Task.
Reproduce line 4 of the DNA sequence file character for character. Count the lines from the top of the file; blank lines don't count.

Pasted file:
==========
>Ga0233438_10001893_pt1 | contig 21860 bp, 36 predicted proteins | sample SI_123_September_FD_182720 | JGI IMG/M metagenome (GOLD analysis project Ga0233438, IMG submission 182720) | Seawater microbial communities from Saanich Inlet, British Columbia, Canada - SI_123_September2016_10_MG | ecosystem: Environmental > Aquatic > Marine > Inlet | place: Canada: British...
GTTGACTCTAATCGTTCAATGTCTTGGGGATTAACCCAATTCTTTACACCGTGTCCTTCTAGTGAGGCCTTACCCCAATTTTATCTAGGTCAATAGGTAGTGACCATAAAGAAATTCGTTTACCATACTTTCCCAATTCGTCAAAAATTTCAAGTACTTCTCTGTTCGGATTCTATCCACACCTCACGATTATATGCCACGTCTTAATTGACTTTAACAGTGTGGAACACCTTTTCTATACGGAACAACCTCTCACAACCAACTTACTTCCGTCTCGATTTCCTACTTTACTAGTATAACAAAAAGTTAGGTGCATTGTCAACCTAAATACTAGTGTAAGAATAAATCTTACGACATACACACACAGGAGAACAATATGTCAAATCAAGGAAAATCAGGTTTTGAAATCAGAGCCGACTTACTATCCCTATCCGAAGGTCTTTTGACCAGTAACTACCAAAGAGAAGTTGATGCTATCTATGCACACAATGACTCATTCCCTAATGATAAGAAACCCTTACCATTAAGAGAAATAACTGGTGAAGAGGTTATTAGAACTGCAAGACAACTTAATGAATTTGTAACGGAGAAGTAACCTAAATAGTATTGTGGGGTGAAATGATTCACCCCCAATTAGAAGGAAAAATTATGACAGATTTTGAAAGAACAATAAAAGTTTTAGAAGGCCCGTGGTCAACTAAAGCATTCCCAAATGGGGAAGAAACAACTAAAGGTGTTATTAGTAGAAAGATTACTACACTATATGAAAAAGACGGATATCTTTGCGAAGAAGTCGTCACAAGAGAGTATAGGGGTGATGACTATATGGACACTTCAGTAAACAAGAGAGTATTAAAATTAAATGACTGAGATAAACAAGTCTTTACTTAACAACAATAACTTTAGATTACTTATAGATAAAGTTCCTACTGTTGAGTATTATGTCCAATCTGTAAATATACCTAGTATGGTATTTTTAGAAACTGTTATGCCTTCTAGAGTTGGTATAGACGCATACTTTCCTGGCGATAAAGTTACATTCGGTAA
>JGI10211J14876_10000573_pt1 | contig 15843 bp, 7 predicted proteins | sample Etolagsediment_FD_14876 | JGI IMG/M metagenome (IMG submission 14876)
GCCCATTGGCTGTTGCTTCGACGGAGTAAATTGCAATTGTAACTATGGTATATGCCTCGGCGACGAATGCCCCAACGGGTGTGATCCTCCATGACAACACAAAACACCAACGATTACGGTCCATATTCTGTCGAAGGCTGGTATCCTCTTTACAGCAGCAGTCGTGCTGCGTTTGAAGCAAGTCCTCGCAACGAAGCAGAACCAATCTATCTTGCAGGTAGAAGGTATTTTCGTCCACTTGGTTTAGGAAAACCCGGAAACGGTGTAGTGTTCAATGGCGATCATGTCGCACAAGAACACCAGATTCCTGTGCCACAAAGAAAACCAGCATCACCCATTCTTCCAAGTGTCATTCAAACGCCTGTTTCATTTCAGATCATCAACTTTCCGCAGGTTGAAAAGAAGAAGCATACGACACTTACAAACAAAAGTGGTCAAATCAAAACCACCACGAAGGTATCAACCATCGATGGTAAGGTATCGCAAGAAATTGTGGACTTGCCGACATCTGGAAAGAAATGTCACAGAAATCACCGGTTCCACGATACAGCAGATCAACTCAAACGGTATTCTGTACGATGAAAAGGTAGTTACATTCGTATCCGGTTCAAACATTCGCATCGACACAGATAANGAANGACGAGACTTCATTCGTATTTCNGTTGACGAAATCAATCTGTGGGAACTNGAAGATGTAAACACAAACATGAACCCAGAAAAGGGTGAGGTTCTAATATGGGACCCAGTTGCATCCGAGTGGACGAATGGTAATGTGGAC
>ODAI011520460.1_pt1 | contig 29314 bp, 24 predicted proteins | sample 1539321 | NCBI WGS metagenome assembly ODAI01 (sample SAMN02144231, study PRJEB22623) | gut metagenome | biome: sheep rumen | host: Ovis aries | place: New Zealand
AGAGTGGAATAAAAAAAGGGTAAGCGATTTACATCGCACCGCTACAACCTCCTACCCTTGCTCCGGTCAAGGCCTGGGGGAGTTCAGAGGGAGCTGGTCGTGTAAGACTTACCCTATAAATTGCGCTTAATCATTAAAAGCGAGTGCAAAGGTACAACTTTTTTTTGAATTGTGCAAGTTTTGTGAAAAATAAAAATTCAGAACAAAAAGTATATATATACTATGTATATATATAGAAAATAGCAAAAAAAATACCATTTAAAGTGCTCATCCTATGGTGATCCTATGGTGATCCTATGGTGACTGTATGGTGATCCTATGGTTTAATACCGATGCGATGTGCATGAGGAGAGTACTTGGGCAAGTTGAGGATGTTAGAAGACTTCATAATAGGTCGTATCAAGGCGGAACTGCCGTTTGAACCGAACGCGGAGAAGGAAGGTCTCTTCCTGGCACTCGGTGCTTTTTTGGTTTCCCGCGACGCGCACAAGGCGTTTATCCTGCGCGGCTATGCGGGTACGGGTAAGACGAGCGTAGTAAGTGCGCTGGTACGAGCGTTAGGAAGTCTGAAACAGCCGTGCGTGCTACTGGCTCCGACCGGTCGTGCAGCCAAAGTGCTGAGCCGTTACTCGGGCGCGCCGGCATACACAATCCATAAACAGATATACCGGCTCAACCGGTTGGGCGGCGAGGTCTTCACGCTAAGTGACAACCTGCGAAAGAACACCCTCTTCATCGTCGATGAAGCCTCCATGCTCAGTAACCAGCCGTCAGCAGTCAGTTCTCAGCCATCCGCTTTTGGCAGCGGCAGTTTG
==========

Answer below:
GCCCATTGGCTGTTGCTTCGACGGAGTAAATTGCAATTGTAACTATGGTATATGCCTCGGCGACGAATGCCCCAACGGGTGTGATCCTCCATGACAACACAAAACACCAACGATTACGGTCCATATTCTGTCGAAGGCTGGTATCCTCTTTACAGCAGCAGTCGTGCTGCGTTTGAAGCAAGTCCTCGCAACGAAGCAGAACCAATCTATCTTGCAGGTAGAAGGTATTTTCGTCCACTTGGTTTAGGAAAACCCGGAAACGGTGTAGTGTTCAATGGCGATCATGTCGCACAAGAACACCAGATTCCTGTGCCACAAAGAAAACCAGCATCACCCATTCTTCCAAGTGTCATTCAAACGCCTGTTTCATTTCAGATCATCAACTTTCCGCAGGTTGAAAAGAAGAAGCATACGACACTTACAAACAAAAGTGGTCAAATCAAAACCACCACGAAGGTATCAACCATCGATGGTAAGGTATCGCAAGAAATTGTGGACTTGCCGACATCTGGAAAGAAATGTCACAGAAATCACCGGTTCCACGATACAGCAGATCAACTCAAACGGTATTCTGTACGATGAAAAGGTAGTTACATTCGTATCCGGTTCAAACATTCGCATCGACACAGATAANGAANGACGAGACTTCATTCGTATTTCNGTTGACGAAATCAATCTGTGGGAACTNGAAGATGTAAACACAAACATGAACCCAGAAAAGGGTGAGGTTCTAATATGGGACCCAGTTGCATCCGAGTGGACGAATGGTAATGTGGAC